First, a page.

Gator hunting

Published 12:00 am Friday, October 12, 2007

Father and son team Briggs and Dan Smith pull a 6-foot alligator from the Pascagoula River Swamp September 29 in the first authorized hunt ever held in the swamp. Photo submitted

Smith found new season in the swamp – gator hunting

By Rita Howell

Dan Smith hunted deer and duck in the woods of North Mississippi as he was growing up in Batesville. The son of Dot and Briggs Smith, he has since moved with his family to Ocean Springs, where a hunting season of a different sort has opened up this year.

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In the Pascagoula River Swamp, it’s alligator season.

“I’d never seen an alligator in the wild,” he explained by phone this week. “I’d only seen them in the Memphis zoo. When they opened up the lottery, I entered my name.”

Alligator season only lasted two weekends, and Dan was selected to hunt in the first one, September 28-29. About 500 people applied for the permits, with only 80 names drawn, 40 for each weekend.

It was the first official hunt ever held in the Pascagoula Swamp.

After he was notified he’d won the gator lottery,  Dan took a five-hour course mandated by the Mississippi Department of Wildlife, Fisheries and Parks for all alligator hunters.

Then he got together his “team:” a buddy from Ocean Springs and Briggs.

“Officially, all I was supposed to do was hold the light,” Briggs said.

He ended up a more active participant when the third member of the party had to bow out of the Saturday night hunt because he’d promised to take his wife dancing.

The hunting takes place from 6 p.m. to midnight, when the animals are feeding in the water and swimming around.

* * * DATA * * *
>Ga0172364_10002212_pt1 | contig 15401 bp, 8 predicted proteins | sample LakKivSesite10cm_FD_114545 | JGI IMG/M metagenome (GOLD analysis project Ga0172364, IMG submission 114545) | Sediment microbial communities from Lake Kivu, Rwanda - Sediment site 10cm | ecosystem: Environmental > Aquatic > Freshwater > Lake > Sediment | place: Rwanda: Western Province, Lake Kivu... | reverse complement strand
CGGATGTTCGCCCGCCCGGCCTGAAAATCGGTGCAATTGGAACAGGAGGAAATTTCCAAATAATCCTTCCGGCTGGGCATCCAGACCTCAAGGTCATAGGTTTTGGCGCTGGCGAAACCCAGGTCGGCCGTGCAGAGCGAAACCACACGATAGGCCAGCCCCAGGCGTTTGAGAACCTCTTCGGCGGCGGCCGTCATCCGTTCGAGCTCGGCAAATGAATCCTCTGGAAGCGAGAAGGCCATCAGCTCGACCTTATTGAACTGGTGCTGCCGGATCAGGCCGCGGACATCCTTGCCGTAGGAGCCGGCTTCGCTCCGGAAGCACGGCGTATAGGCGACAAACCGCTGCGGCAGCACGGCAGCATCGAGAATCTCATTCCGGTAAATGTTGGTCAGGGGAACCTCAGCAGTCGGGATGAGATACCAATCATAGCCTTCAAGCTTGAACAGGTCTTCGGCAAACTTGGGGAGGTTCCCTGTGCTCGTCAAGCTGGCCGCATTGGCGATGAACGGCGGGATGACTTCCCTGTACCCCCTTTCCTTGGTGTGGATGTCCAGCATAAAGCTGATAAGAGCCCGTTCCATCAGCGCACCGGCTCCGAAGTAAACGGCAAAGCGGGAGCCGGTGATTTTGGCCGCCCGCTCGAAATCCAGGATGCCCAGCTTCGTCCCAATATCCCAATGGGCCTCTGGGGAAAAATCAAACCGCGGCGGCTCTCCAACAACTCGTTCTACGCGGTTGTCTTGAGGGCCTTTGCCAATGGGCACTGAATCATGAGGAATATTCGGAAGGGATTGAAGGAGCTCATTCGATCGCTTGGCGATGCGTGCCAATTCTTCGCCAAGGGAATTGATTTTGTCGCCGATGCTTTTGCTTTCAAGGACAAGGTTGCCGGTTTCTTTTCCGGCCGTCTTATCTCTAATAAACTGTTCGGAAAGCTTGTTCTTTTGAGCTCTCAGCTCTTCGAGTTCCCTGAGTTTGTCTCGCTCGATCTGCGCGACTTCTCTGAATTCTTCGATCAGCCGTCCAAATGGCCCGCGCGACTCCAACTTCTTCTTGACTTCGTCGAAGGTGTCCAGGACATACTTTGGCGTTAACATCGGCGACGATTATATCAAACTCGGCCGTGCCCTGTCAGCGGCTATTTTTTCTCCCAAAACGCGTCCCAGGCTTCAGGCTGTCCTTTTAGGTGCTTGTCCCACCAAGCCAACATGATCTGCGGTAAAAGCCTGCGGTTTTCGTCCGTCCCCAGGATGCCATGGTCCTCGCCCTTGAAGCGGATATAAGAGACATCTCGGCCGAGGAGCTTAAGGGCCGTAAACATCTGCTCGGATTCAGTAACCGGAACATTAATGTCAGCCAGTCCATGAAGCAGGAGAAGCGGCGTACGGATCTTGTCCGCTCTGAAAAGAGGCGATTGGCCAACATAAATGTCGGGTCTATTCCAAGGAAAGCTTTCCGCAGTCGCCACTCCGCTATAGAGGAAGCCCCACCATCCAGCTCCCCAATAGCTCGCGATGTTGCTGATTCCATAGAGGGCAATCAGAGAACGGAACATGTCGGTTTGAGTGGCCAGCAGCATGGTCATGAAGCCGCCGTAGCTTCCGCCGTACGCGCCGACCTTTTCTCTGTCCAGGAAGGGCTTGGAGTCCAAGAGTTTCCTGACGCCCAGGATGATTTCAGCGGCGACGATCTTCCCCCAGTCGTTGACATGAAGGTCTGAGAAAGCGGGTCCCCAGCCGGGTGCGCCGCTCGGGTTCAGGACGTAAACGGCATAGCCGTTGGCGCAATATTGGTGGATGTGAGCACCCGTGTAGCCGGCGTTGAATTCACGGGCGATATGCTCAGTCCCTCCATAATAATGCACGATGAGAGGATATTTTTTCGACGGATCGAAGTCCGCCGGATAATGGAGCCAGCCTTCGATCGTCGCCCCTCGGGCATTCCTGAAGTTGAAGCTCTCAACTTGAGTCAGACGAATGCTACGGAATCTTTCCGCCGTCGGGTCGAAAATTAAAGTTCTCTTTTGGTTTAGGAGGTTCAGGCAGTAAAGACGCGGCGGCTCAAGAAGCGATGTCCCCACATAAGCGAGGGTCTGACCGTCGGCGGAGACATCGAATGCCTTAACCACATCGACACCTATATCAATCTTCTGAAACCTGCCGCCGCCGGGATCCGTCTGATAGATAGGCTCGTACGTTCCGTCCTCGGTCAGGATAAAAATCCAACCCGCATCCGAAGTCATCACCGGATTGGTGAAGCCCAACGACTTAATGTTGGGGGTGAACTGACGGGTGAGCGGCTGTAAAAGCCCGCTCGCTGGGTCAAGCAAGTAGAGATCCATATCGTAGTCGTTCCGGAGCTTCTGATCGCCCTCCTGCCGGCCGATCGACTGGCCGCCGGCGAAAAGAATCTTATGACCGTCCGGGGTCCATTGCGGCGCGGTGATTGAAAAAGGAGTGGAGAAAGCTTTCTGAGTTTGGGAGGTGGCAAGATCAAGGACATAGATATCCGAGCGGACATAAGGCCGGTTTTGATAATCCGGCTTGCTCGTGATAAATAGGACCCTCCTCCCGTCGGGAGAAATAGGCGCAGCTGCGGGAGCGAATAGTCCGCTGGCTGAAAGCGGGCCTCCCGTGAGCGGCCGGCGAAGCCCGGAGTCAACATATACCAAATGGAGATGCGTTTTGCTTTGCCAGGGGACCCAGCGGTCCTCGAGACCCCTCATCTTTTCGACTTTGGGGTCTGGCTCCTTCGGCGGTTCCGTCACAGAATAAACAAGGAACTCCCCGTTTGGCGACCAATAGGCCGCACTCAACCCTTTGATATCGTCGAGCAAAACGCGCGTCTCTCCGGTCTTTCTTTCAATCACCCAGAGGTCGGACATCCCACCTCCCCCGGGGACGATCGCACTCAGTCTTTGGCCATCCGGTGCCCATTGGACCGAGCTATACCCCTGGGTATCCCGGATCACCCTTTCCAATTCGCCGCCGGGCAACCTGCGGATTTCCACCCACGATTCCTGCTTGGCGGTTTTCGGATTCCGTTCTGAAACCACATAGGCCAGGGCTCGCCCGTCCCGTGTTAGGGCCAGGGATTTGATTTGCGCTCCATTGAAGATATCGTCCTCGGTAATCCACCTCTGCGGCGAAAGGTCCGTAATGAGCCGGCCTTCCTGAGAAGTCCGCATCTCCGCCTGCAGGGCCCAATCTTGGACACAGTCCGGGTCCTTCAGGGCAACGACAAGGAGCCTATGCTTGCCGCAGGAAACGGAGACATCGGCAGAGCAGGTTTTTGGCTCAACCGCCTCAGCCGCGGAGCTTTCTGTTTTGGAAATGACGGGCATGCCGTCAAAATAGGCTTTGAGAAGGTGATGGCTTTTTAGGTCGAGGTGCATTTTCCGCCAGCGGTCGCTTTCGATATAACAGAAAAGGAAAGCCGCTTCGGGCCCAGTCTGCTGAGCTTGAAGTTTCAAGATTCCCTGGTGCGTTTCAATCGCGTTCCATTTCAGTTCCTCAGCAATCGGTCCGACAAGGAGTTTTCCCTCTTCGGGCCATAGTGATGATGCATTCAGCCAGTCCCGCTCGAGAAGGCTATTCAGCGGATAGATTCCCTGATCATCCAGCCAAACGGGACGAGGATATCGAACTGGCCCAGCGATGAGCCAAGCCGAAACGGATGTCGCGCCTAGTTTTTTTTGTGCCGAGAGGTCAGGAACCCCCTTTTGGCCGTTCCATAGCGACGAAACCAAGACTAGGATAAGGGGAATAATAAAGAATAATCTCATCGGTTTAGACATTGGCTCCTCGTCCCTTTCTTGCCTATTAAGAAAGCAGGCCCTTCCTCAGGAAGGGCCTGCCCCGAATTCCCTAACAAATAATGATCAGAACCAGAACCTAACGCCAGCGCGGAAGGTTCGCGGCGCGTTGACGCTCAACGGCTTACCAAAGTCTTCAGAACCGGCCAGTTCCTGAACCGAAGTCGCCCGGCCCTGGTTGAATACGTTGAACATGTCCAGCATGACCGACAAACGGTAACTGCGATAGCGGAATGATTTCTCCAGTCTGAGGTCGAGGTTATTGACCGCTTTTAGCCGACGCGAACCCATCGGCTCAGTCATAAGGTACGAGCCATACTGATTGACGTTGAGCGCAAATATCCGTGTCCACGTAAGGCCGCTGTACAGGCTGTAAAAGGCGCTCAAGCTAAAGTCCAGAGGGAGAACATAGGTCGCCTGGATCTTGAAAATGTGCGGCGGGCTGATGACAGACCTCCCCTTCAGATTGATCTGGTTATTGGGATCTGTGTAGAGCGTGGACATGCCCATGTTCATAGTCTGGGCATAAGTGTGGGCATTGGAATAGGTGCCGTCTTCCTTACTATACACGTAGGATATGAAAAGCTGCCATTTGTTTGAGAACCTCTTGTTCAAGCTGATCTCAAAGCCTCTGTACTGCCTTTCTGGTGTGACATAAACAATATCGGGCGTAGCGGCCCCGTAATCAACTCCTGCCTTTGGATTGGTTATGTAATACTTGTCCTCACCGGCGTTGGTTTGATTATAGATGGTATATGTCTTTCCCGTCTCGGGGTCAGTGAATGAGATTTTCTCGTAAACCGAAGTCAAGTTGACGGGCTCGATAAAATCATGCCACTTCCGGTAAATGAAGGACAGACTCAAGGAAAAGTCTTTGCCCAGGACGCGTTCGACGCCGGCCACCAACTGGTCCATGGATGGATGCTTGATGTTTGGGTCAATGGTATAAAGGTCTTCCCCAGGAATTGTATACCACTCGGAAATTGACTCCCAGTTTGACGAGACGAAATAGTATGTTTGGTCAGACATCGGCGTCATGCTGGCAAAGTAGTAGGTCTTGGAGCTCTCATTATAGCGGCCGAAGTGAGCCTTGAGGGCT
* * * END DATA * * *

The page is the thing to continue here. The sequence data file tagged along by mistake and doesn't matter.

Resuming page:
The hunters use a powerful light beam to locate the alligators, whose eyes reflect red or yellow when the beam hits them.

“You can’t really tell how big they are until you get close to them,” Briggs said.

The procedure involves lassoing the animal, then getting it “under control” by securing its jaws shut. Only then do the hunters shoot the animal, then take it to the game warden for measuring and weighing.

The Smiths had a steel lasso on the end of an 8-foot pole, with a 20-foot rope attached to pull the lasso.

Briggs was navigating the boat and pulled it to within four feet of the alligator whose eyes they’d spotted. Dan slid the noose around the animal’s nose and head, causing a violent reaction as it flipped, twisted and fought for several minutes.

They were able to secure it and shoot it, and then took it to the game warden for checking and tagging. The gator was 6’4’’ and weighed 56 pounds.

It felt a lot heavier, according to Dan.

“There are people who catch catfish in Sardis Lake that weigh a lot more than that,” he laughed. “But an alligator is so powerful.”

The best meat on a gator is on the tail, Briggs said.

He brought home a small portion, and left the rest of the meat with Dan, who doesn’t know when he might win another gator hunt lottery, but plans to enter for the next 30 years.